Lancaster County Magazine:
Grand China will celebrate its 24th anniversary in
September, which prompts owner Karen Koo to report that
she and her husband Kenny are now greeting second and
third generations of customers.
“We haven’t made many changes in the restaurant,” Karen notes of the casual atmosphere, friendly service and continued focus on freshly prepared food. The restaurant’s exterior maintains its nod to the Chinese fare that attracts guests. Chinese foo dogs (stylized statues found in the Buddhist religion) stand guard at the entrance. Inside, an aquarium filled with brightly colored and astonishingly immense goldfish (and other varieties) brings a smile to many a customer and delights children.
The walls are hung with artwork created by Siang Hua Wang, a professional artist and retired server at Grand China. Born in China, the artist and his parents later immigrated to Taiwan when communism took over mainland China. Art and painting were his main interests throughout his life. He studied at the National Art College of Taiwan and Art University of Osaka, Japan. In 1981, he toured the United States and, determined to stay in Lancaster County, became a U.S. citizen in 1995. He worked at the restaurant since its opening and retired after 22 years of service. “He may be retired, but since we’ve become an unofficial studio for his work, it feels like he’s still here,” Karen observes. “People really enjoy the artwork and comment when something new is hung.”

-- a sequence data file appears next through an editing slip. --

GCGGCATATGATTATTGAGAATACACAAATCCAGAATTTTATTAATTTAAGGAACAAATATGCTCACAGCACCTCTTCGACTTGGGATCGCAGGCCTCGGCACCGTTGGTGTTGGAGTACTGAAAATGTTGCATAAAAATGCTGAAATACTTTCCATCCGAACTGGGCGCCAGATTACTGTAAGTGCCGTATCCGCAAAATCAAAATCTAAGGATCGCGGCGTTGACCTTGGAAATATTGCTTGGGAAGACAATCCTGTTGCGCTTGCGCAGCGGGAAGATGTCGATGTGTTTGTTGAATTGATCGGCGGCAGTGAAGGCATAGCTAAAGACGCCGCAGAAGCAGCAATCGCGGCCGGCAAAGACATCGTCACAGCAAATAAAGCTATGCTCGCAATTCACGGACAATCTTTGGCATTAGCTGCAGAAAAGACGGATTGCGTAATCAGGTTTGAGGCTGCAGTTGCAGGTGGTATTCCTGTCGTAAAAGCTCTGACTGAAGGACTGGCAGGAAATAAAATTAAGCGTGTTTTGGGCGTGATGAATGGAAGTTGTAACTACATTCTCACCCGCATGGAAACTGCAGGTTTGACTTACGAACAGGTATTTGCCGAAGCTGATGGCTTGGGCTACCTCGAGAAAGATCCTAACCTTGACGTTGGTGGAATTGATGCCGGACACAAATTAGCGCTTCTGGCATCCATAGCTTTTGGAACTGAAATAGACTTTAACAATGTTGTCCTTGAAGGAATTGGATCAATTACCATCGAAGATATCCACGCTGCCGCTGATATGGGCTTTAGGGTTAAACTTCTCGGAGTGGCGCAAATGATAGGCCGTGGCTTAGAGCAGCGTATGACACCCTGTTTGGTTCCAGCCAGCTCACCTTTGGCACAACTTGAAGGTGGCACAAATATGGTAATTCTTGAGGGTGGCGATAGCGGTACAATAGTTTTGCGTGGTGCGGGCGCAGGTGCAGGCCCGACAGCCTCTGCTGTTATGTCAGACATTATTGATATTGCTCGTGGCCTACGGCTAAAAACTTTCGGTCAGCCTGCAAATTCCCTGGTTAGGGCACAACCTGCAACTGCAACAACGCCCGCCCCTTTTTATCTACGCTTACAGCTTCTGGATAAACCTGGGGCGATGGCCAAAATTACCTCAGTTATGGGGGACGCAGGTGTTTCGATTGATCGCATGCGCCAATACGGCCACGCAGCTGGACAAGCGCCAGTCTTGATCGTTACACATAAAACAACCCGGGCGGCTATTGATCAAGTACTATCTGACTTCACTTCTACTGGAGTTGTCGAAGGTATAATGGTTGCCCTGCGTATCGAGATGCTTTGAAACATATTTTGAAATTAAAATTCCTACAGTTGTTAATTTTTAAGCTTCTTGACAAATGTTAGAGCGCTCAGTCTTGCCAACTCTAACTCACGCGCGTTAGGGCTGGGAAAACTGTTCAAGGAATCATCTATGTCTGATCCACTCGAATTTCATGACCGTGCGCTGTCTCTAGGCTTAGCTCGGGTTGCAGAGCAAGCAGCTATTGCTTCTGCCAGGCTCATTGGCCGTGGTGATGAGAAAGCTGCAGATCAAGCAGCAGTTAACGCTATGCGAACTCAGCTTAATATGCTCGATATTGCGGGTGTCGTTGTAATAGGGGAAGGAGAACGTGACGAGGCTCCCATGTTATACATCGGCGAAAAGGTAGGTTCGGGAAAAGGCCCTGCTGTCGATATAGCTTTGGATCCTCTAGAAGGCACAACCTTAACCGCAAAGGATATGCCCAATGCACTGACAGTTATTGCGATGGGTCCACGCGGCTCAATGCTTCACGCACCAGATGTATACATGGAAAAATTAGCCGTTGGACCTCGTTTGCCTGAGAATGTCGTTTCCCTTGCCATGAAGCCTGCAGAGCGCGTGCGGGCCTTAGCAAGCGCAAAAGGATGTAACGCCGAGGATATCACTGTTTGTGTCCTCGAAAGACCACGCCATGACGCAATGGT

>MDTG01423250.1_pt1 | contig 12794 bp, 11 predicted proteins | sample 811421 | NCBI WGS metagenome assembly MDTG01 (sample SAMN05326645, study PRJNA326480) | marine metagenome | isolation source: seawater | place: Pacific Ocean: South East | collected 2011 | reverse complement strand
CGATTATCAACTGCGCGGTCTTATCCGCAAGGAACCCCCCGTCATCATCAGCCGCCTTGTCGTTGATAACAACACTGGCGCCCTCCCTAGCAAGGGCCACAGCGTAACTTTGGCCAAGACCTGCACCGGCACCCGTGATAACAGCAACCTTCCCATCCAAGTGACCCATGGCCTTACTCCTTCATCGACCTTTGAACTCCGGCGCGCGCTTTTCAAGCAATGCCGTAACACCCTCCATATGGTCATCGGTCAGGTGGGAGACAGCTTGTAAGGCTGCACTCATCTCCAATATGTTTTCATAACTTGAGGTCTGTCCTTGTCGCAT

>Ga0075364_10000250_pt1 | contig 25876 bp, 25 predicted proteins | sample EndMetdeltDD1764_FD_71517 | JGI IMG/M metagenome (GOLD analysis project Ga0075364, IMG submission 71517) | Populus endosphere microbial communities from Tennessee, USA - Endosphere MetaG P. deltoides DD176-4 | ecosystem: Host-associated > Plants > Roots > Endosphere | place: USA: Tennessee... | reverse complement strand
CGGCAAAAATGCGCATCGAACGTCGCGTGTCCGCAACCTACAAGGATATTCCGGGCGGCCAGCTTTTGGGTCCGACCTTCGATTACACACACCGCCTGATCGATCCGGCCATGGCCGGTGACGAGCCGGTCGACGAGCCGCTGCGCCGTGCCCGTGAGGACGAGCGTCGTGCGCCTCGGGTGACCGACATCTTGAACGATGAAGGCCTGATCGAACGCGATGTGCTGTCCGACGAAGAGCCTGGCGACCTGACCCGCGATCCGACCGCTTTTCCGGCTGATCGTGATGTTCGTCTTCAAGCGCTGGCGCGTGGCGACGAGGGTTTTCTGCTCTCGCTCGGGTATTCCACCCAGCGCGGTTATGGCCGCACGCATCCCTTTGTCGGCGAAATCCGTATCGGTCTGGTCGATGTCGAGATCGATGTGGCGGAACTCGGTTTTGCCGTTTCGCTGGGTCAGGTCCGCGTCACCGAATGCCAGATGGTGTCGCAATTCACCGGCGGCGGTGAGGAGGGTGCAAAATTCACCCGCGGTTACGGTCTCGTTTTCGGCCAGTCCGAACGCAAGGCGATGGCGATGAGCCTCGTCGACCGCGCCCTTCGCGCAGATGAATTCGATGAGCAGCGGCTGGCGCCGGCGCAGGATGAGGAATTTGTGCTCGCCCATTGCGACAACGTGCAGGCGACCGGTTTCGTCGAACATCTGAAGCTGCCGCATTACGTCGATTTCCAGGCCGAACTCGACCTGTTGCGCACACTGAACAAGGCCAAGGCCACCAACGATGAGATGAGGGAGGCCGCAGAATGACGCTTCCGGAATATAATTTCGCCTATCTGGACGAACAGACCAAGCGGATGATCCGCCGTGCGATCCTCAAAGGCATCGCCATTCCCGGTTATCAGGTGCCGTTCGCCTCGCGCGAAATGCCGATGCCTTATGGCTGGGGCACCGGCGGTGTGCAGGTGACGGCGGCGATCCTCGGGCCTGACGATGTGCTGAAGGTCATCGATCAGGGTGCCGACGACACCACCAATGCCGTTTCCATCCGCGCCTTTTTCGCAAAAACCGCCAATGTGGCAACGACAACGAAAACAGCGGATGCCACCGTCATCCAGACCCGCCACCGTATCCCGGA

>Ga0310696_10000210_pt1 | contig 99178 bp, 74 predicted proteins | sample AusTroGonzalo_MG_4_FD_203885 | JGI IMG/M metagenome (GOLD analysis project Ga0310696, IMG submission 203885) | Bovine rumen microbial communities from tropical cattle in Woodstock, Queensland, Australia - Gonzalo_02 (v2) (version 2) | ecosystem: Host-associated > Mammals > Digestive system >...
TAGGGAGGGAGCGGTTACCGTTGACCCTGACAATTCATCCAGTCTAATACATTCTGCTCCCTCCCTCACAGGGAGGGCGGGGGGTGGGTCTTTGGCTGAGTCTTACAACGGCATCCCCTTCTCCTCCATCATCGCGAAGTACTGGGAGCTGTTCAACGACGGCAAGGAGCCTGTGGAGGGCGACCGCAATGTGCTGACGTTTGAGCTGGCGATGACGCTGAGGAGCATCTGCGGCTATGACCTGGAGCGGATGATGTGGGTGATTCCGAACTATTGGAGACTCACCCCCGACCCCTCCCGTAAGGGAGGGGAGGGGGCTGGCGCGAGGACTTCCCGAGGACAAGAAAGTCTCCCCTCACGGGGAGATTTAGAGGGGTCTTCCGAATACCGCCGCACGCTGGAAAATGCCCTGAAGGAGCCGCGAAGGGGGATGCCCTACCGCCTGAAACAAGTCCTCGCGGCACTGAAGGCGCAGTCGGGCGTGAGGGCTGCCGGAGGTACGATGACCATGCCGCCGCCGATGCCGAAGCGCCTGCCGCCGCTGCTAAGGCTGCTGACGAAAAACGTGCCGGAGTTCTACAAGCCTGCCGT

Grand China’s menu focuses on traditional Chinese cuisine including Cantonese, Szechuan, Hunan and Mandarin items. In the past year or two, these have been augmented by seaweed salad, rice seaweed roll a smattering of Thai cuisine (including coconut soup with chicken or shrimp, stir fry, curry, chicken or shrimp pad Thai and pineapple fried rice). Karen says that pineapple fried rice joins the restaurant’s list of other popular items such as General Tso’s Chicken and Eight Treasure Duck, for which the duck is roasted and de-boned, then is topped with a mixture of vegetables, scallops, shrimp, pork and chicken. Seafood dishes are also on the most-requested list.
Menu items are made to order and prepared using fresh ingredients. The seafood is authentic – imitation crab and lobster are not used. Soups, appetizers and sauces are made fresh on the premises; the chef makes his own hot sauce – a spicy chili paste – that Karen says really appeals to customers.
The entire menu is available for take-out. “We have a lot of customers who prefer to dine-in and enjoy the atmosphere, but take-out has been growing,” she notes.
To complement the meal, Grand China offers a full bar including wine, beer and cocktails, one of which is a house drink named for Kenny – “Dr. Koo.”
Grand China Chinese Reataurant, 1509 Oregon Pike, Lancaster, 299-9234.